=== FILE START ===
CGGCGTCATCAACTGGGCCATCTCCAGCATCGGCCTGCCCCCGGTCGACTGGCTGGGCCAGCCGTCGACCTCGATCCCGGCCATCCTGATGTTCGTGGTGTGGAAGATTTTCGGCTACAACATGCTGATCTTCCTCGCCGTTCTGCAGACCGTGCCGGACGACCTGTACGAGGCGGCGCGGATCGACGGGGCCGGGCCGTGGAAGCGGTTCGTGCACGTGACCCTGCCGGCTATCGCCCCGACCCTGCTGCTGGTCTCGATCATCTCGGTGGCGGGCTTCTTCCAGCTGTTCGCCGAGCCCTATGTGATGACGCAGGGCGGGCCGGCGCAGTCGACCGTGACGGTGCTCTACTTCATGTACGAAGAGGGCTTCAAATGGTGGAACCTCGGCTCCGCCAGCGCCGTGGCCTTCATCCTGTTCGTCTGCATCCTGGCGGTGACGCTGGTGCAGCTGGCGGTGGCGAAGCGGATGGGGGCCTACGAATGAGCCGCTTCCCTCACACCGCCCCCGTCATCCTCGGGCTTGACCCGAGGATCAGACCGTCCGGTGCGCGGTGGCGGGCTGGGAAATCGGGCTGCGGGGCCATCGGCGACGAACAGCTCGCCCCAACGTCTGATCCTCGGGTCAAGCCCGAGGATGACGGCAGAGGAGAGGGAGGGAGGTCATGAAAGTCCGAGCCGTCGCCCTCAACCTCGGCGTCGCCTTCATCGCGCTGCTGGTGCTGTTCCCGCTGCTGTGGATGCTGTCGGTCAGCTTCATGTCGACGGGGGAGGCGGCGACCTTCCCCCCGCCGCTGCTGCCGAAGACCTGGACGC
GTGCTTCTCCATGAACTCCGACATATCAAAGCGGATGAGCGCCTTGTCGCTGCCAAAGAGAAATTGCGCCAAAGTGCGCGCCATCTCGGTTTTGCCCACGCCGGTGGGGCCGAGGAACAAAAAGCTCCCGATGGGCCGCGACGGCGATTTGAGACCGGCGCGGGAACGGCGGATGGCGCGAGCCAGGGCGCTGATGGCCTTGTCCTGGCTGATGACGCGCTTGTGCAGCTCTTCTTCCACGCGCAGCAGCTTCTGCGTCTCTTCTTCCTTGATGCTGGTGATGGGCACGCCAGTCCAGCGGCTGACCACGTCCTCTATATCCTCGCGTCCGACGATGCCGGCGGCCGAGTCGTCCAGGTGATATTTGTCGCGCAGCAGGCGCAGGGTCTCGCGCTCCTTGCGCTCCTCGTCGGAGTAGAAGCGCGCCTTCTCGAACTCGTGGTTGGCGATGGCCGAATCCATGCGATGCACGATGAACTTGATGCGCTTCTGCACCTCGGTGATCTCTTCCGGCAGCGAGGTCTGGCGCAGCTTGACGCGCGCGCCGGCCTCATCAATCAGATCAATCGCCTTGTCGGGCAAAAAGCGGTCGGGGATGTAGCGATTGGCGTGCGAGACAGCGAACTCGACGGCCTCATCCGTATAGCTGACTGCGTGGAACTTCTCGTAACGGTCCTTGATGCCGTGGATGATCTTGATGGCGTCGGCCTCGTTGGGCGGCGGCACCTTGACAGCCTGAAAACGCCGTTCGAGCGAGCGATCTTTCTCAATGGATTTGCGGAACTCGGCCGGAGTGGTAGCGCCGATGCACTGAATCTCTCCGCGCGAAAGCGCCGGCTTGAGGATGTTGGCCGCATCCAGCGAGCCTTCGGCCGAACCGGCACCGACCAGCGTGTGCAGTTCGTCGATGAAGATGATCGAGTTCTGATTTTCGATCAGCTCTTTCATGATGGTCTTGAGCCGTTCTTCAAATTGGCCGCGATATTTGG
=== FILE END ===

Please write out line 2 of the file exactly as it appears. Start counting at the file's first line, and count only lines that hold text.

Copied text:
GTGCTTCTCCATGAACTCCGACATATCAAAGCGGATGAGCGCCTTGTCGCTGCCAAAGAGAAATTGCGCCAAAGTGCGCGCCATCTCGGTTTTGCCCACGCCGGTGGGGCCGAGGAACAAAAAGCTCCCGATGGGCCGCGACGGCGATTTGAGACCGGCGCGGGAACGGCGGATGGCGCGAGCCAGGGCGCTGATGGCCTTGTCCTGGCTGATGACGCGCTTGTGCAGCTCTTCTTCCACGCGCAGCAGCTTCTGCGTCTCTTCTTCCTTGATGCTGGTGATGGGCACGCCAGTCCAGCGGCTGACCACGTCCTCTATATCCTCGCGTCCGACGATGCCGGCGGCCGAGTCGTCCAGGTGATATTTGTCGCGCAGCAGGCGCAGGGTCTCGCGCTCCTTGCGCTCCTCGTCGGAGTAGAAGCGCGCCTTCTCGAACTCGTGGTTGGCGATGGCCGAATCCATGCGATGCACGATGAACTTGATGCGCTTCTGCACCTCGGTGATCTCTTCCGGCAGCGAGGTCTGGCGCAGCTTGACGCGCGCGCCGGCCTCATCAATCAGATCAATCGCCTTGTCGGGCAAAAAGCGGTCGGGGATGTAGCGATTGGCGTGCGAGACAGCGAACTCGACGGCCTCATCCGTATAGCTGACTGCGTGGAACTTCTCGTAACGGTCCTTGATGCCGTGGATGATCTTGATGGCGTCGGCCTCGTTGGGCGGCGGCACCTTGACAGCCTGAAAACGCCGTTCGAGCGAGCGATCTTTCTCAATGGATTTGCGGAACTCGGCCGGAGTGGTAGCGCCGATGCACTGAATCTCTCCGCGCGAAAGCGCCGGCTTGAGGATGTTGGCCGCATCCAGCGAGCCTTCGGCCGAACCGGCACCGACCAGCGTGTGCAGTTCGTCGATGAAGATGATCGAGTTCTGATTTTCGATCAGCTCTTTCATGATGGTCTTGAGCCGTTCTTCAAATTGGCCGCGATATTTGG